So we’re sitting at the bus stop, waiting for the bus and minding our own business. Cop car rolls up and cop gets out. Walks over to us and the two other guys waiting at the bus stop and asks all of us for ID. Demands to know where we’re going and whether there are any warrants out for our arrest. Turns out none of us are wanted for anything, so after calling in our information, he gets back into his car and drives off. Business as usual.
We live in an area with virtually nonexistent public transportation–buses run just a few times a day–so only the poorest of the poor are without a vehicle of some sort around here. If you see someone walking by the side of the road (no sidewalks here either) or waiting for the bus, you pretty much know at least one of the following must be true:
- They are too old to drive.
- They have a disability that precludes driving a vehicle.
- They had their license suspended or revoked.
- They are very poor.
Since we do not appear to be #1 or #2, we must be #3 or #4, and you know what that means: likely CRIMINALS!
Of course being poor doesn’t make you a criminal, but that’s something the cops around here don’t quite seem to grasp. Being stopped by police simply for walking by the side of the road or waiting for the bus is a common occurrence here. Often these stops are accompanied by a search where the officer will pat you down and ask you to empty your pockets. I estimate that my partner gets stopped and searched by police maybe 3-4 times a year. Just for being poor.
Sometimes they do arrest someone based on these random searches of walking or waiting poor people. Usually for drug possession. Occasionally someone has an outstanding warrant, but it’s rarely for a serious offense. The reason I know this is that triumphant reports of arrests resulting from so-called “routine pedestrian stops” regularly appear in the local paper. They’re announced on the radio too–usually with the arrestee’s full name and address. And nobody seems to think there’s anything wrong with any of this. After all, it’s just poor people being harassed by the cops. Who are doing an awesome job keeping the area safe by keeping an eye on us undesirables.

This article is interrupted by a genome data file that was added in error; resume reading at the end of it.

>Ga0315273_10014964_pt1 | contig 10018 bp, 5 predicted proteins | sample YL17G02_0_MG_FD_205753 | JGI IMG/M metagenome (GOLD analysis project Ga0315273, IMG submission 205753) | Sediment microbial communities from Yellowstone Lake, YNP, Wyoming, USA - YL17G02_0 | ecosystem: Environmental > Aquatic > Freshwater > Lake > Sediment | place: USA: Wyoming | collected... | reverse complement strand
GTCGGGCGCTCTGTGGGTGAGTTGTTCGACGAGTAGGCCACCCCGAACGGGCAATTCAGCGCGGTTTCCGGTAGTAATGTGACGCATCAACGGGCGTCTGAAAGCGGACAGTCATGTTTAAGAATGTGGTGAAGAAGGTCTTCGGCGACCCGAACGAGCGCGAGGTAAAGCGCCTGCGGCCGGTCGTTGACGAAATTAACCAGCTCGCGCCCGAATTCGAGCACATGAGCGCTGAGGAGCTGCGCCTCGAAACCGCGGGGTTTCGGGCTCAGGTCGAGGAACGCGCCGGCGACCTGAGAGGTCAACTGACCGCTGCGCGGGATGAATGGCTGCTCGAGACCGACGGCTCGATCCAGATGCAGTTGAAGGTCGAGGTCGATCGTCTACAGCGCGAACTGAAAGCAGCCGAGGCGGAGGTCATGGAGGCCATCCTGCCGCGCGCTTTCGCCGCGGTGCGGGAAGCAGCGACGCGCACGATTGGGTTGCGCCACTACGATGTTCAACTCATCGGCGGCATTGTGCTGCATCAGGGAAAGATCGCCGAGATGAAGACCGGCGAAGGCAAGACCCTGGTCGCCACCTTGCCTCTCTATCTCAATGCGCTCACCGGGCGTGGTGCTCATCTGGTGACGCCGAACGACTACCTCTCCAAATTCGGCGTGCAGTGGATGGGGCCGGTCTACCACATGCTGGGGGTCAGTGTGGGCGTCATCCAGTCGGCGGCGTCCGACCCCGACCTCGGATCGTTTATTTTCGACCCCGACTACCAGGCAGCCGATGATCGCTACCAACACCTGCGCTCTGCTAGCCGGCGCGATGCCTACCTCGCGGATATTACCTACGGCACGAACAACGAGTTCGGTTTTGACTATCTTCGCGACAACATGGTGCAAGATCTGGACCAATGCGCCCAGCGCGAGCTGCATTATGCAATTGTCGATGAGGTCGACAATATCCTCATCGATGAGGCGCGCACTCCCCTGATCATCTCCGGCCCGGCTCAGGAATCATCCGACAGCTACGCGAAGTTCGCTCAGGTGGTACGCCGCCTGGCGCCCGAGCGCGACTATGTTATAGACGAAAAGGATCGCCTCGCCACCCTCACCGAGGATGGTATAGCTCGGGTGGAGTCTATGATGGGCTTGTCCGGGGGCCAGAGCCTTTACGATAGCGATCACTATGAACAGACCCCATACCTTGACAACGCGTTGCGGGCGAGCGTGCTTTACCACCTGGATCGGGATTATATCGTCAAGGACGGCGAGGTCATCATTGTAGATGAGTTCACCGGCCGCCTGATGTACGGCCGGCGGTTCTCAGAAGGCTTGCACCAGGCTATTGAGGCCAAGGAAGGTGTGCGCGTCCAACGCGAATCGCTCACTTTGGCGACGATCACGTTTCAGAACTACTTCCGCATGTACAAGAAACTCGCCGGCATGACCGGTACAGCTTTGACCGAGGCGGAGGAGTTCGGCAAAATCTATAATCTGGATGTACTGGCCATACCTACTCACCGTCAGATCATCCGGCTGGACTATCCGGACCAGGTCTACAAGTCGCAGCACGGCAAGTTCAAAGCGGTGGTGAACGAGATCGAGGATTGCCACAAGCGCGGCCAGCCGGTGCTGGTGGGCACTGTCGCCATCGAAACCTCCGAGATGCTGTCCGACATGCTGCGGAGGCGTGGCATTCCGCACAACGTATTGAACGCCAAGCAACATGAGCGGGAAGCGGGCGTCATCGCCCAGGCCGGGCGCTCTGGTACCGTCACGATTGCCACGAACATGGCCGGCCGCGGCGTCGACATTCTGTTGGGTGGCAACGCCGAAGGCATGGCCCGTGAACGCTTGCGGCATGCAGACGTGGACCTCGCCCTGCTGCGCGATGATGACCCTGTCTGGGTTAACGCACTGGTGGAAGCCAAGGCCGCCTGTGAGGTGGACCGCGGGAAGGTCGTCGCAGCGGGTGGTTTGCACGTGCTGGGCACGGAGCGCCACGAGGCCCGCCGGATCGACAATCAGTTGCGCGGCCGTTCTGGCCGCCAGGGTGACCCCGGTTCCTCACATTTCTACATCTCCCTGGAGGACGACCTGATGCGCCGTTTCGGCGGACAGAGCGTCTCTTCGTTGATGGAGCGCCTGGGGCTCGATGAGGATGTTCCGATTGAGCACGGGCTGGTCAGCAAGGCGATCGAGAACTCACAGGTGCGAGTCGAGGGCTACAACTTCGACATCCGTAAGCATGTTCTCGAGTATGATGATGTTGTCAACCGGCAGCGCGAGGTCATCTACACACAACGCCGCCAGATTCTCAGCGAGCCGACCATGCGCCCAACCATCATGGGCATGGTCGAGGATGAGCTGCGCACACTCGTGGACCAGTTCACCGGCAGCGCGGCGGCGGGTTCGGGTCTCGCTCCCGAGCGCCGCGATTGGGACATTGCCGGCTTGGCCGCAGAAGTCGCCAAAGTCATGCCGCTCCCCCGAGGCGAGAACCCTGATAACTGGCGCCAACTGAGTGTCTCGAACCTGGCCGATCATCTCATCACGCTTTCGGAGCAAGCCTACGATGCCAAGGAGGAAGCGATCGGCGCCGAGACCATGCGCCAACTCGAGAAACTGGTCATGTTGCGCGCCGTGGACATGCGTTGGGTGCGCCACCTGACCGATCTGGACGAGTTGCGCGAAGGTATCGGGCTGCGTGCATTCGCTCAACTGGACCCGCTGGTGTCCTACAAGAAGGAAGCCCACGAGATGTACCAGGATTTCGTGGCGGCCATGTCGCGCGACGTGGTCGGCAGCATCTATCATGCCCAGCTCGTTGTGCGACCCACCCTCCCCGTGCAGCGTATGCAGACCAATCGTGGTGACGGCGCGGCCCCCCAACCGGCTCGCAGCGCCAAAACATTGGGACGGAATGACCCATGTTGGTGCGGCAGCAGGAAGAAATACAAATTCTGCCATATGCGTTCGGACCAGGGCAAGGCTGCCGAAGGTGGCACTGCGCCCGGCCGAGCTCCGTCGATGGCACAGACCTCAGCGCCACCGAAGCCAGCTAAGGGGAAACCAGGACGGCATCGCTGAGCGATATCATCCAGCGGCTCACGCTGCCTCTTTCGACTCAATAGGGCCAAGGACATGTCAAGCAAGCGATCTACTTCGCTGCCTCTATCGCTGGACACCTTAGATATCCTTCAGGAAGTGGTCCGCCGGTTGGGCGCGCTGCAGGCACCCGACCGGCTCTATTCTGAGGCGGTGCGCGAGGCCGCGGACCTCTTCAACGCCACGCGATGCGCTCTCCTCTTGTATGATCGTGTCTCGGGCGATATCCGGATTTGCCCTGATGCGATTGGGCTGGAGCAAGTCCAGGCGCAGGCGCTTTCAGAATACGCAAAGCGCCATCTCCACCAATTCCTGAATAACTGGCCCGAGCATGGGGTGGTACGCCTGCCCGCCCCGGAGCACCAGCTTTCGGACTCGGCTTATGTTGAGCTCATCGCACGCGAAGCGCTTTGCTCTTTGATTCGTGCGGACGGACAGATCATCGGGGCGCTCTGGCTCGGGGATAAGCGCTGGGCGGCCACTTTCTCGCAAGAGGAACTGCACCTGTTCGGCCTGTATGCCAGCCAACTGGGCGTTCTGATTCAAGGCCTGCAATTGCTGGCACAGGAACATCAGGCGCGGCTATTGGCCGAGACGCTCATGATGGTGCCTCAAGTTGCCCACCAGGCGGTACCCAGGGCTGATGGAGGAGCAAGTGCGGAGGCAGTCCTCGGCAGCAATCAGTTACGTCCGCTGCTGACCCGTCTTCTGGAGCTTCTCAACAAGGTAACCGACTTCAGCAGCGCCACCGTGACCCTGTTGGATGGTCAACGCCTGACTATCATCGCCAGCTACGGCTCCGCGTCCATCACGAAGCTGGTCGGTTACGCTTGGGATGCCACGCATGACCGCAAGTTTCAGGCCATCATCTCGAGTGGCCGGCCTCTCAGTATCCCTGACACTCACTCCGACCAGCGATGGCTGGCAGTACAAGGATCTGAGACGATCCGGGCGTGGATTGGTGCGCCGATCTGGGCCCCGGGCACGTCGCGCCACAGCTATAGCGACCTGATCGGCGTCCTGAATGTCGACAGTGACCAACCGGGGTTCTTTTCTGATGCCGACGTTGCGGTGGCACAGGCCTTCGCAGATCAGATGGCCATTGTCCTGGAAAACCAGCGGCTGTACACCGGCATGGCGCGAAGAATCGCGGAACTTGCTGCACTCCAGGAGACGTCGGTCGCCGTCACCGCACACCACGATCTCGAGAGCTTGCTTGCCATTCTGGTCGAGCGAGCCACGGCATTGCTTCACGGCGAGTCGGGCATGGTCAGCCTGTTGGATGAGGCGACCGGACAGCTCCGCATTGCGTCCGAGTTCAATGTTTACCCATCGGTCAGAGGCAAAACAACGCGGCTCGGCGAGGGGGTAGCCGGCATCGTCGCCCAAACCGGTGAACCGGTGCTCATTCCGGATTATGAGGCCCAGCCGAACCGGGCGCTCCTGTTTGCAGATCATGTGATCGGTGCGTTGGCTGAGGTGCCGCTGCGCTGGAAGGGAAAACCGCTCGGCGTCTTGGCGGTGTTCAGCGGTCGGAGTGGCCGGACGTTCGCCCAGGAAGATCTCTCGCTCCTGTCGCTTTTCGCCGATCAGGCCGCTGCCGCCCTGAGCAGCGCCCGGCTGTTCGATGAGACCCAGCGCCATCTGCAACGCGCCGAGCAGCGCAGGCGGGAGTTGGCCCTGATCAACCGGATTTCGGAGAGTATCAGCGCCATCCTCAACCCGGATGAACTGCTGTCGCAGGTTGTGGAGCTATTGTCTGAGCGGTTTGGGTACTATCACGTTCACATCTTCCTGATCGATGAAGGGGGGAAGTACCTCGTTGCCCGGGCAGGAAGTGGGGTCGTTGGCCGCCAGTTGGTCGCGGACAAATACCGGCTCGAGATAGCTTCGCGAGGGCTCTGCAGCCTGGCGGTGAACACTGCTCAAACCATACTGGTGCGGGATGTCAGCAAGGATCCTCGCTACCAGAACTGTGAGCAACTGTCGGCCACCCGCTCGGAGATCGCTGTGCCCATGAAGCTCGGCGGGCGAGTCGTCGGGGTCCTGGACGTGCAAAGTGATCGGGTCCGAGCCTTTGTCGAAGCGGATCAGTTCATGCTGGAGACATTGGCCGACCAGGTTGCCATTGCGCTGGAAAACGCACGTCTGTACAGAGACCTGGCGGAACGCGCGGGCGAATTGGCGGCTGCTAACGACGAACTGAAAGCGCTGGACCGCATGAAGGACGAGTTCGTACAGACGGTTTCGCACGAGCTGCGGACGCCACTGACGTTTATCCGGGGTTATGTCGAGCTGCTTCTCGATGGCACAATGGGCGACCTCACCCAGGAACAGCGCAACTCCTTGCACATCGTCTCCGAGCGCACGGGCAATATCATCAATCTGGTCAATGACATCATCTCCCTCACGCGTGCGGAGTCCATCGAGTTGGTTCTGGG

Whenever I hear someone remark that talk of a police state is exaggerated and overblown, I can pretty much guarantee that they’re white and at least middle class. Must be nice, encountering a police officer and not having him immediately think–and act like–you’re a criminal. Not to mention going through life with the knowledge that cops are very unlikely to stop, question and search you unless you’ve actually, you know, done something illegal.
But, hey, what’s the big deal? Why not answer a few questions and submit to a quick search and warrant check if it helps keep the community safer? Unless, of course, you do have something to hide? My guess is that the people who think this way would change their tune quickly if police were in the habit of harassing folks like them. But while I’m obviously opposed to a scenario where everyone is subject to random stops and searches, such a scenario still wouldn’t be comparable to singling people out on the basis of race or poverty.
The truth is that what happened today affects me far more than I would like to admit. As my partner says, this goes beyond concern about the obliteration of the Fourth Amendment or a violation of privacy rights; this stuff hits you on a primal level. All those people driving past us in their cars and trucks? We’re not like them. We’re less than. The community we live in? We’re not part of it. The community must be protected from the likes of us. Those are the messages we got today. When those messages are repeated often enough, they can affect not just the way you see the world, but also the way you see yourself. And that’s not a good thing.